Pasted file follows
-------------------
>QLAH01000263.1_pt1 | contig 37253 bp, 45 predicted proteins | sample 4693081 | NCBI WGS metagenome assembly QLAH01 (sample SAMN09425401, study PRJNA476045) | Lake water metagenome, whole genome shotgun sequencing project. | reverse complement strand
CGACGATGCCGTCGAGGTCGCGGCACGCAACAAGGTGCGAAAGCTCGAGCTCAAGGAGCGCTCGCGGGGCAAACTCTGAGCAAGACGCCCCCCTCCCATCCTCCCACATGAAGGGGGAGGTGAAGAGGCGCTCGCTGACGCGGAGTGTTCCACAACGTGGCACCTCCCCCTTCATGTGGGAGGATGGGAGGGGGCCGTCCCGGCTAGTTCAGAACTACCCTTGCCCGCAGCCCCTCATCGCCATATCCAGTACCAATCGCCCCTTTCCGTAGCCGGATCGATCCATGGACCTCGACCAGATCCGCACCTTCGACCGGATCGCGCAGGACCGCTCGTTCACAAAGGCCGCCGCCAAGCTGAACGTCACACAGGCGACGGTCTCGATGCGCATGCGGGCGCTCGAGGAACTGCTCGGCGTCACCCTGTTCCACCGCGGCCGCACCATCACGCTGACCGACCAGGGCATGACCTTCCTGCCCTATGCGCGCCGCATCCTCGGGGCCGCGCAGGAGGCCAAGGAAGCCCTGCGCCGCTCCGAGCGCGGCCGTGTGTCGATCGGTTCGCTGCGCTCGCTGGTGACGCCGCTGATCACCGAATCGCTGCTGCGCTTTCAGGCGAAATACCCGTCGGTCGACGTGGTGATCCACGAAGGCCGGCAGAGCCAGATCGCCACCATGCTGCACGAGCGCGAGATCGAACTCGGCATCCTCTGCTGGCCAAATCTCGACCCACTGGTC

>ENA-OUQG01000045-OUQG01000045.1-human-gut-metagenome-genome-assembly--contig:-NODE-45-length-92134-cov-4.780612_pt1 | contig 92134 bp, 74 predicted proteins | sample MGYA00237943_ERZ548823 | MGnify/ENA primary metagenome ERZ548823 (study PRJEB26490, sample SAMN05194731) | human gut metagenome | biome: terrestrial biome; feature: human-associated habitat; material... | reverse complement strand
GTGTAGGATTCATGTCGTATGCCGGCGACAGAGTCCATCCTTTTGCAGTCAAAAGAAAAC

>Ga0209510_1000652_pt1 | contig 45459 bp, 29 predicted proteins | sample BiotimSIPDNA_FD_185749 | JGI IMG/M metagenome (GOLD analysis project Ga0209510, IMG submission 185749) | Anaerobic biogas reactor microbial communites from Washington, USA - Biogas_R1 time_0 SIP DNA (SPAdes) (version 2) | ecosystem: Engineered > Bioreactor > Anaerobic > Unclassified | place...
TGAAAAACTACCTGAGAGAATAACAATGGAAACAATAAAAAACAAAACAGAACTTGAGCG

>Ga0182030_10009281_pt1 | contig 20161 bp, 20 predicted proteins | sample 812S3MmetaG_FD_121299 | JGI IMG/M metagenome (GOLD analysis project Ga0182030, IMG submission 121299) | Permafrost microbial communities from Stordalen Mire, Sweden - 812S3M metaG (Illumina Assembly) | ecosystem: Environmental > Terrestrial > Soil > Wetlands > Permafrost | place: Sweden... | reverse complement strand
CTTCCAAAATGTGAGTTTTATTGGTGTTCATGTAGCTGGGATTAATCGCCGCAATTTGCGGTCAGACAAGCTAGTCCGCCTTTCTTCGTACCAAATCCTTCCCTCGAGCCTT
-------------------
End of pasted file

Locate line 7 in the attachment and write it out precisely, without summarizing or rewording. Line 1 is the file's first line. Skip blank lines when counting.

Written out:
>Ga0182030_10009281_pt1 | contig 20161 bp, 20 predicted proteins | sample 812S3MmetaG_FD_121299 | JGI IMG/M metagenome (GOLD analysis project Ga0182030, IMG submission 121299) | Permafrost microbial communities from Stordalen Mire, Sweden - 812S3M metaG (Illumina Assembly) | ecosystem: Environmental > Terrestrial > Soil > Wetlands > Permafrost | place: Sweden... | reverse complement strand